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    This is a long write-up I did on this subject. It might help you understand what is probably going on. I think your integration is going great, but it is a judgment call on your part. Nice idea to show the video.

    Good luck!


    You'll get different opinions on here because many of us do it different ways. To me, a lot depends on how much room they have and how you manage them. I know it does not help you any, but this is mainly why I am always glad for a hen to go broody. She takes care of this for me. It can be a dangerous time. But yours are not broody raised chicks.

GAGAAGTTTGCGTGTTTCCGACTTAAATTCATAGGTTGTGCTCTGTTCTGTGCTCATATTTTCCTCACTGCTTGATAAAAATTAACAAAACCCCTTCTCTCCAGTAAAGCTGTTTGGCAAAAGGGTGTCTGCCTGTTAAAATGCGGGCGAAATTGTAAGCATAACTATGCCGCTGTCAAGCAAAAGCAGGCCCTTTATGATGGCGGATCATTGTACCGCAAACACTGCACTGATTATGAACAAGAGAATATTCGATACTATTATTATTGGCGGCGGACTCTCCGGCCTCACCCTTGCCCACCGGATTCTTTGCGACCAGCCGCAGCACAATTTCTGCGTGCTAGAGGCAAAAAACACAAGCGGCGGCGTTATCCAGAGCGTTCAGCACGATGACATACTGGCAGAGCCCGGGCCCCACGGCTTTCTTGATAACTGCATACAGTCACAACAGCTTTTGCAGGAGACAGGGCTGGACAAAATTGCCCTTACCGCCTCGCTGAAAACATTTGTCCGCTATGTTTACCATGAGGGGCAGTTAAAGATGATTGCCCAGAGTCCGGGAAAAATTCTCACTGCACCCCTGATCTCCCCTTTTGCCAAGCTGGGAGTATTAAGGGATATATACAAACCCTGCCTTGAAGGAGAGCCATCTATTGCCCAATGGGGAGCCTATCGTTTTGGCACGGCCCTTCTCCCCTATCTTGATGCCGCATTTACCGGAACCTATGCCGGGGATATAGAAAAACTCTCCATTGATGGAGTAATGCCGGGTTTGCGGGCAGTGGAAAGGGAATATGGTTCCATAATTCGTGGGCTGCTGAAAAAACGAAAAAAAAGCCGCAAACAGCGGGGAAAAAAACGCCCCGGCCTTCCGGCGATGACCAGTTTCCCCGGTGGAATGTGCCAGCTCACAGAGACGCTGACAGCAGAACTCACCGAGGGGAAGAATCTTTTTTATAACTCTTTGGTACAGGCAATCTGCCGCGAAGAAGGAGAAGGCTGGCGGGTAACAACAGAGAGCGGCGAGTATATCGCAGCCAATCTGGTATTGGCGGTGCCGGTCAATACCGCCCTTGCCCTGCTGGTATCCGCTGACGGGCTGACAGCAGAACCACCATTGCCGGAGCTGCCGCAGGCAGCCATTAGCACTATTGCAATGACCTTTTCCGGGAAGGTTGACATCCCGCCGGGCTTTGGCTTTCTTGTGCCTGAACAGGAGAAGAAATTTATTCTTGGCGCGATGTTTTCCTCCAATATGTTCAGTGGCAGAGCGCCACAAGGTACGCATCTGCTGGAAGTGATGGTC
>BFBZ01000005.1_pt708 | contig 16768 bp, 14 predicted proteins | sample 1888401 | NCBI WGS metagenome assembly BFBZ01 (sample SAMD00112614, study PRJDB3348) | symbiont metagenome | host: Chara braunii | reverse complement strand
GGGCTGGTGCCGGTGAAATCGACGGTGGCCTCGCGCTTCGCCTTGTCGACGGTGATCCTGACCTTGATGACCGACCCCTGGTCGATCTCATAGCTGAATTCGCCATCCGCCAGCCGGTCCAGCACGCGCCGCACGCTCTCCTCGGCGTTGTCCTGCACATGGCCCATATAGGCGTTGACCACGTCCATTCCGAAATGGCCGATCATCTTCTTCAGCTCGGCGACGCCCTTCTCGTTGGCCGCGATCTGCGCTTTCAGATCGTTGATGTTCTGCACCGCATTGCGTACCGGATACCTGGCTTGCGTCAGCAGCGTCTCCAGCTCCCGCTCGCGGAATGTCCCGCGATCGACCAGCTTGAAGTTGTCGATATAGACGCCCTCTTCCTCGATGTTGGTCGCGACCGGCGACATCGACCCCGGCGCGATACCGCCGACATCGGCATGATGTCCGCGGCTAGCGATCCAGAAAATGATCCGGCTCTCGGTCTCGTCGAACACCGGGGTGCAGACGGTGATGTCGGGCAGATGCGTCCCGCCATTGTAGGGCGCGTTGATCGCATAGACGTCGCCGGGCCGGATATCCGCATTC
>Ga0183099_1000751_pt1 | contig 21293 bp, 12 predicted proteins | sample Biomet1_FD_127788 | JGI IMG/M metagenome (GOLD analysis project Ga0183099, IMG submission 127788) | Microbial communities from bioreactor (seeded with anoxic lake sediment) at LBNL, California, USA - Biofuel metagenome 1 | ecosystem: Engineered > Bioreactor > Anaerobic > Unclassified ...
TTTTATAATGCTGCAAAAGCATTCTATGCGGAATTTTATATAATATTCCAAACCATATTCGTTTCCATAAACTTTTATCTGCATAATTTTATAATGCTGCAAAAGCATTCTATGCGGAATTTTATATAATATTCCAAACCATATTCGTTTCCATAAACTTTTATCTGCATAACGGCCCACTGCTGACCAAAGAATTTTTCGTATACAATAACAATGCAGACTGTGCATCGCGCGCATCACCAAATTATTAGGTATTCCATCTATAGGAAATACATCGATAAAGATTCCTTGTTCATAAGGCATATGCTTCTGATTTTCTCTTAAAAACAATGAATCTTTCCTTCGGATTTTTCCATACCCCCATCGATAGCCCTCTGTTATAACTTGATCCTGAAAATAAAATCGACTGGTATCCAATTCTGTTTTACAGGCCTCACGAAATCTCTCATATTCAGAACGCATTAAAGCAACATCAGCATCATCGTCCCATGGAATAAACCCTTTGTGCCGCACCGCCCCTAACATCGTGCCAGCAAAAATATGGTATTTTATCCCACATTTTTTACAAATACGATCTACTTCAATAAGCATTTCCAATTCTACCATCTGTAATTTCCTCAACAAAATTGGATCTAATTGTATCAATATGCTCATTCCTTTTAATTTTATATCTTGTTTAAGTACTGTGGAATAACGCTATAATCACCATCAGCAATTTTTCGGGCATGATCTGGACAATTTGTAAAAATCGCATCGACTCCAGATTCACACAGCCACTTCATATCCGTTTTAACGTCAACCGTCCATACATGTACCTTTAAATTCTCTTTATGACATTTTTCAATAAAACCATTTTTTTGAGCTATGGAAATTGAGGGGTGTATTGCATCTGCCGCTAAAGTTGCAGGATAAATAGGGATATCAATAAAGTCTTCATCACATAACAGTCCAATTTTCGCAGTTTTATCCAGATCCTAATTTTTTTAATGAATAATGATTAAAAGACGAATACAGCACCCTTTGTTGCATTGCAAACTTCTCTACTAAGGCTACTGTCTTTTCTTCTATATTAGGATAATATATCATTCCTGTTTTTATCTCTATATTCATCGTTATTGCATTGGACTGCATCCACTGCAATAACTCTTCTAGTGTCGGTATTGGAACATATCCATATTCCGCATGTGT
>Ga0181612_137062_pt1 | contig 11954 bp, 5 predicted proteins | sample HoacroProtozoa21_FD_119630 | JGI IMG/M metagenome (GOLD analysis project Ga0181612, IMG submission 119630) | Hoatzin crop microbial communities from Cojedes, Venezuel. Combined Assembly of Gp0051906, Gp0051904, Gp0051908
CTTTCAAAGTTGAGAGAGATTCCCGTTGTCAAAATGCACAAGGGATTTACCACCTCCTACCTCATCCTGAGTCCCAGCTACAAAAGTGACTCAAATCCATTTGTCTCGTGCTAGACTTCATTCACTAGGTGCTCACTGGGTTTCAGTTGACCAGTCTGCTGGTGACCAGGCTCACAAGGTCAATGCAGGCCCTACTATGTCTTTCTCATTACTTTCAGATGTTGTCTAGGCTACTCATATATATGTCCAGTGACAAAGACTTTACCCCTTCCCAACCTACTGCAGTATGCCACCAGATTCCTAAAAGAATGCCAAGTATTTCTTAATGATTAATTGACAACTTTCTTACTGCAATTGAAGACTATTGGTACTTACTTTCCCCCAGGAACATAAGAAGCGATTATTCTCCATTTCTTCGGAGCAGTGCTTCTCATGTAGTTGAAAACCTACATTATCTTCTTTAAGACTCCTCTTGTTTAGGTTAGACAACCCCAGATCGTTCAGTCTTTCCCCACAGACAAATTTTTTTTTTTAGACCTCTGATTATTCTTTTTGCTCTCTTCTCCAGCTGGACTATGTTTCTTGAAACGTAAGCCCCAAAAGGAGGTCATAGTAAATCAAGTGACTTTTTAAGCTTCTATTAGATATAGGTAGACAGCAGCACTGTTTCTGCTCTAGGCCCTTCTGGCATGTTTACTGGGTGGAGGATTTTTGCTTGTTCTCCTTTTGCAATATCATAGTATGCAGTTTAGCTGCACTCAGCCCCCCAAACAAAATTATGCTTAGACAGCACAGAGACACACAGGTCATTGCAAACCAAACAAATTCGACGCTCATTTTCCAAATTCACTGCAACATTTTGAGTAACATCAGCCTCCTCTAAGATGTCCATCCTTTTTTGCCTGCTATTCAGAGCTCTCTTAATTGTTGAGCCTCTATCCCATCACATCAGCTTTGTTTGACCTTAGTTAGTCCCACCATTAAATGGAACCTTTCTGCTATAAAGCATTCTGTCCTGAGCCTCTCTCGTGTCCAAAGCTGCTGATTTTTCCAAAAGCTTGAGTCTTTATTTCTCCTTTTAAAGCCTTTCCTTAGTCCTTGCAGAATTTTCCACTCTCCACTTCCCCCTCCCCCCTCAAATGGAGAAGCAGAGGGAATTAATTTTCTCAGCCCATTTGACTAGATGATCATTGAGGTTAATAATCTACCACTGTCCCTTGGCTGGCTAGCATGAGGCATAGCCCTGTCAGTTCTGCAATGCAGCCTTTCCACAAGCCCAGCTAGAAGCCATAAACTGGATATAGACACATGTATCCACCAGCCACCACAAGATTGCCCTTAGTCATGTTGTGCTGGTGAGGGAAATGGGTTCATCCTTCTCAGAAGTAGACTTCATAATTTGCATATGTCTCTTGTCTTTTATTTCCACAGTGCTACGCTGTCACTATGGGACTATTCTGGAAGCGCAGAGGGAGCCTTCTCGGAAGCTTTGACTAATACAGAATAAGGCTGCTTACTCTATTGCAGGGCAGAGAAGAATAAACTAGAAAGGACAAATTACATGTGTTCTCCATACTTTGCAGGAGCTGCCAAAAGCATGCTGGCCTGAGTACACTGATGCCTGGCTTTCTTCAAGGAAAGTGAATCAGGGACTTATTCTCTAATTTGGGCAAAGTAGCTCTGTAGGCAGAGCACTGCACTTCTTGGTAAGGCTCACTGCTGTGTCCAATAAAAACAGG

I'll go through a long explanation of the behavior, then tell you some about what I do, but if my circumstances are different from yours, you probably cannot do it like I do it. Hopefully you can pick up something beneficial from my post though.

    Part of it depends on your chicken's personality. They are living animals with their own personality. No one can truly predict what an individual chicken will do, but we can tell you what we have observed. Some flocks have a chicken that seeks out to destroy any new weaker chicken. Young chicks certainly quality, but it could be any aged chicken you add to the flock. Usually this is a hen, not a rooster. My roosters have always protected or ignored the young members of the flock, but that does not mean yours will. Sometimes a rooster may see them as a threat to his flock instead of an addition, but usually it is a hen with the dangerous attitude.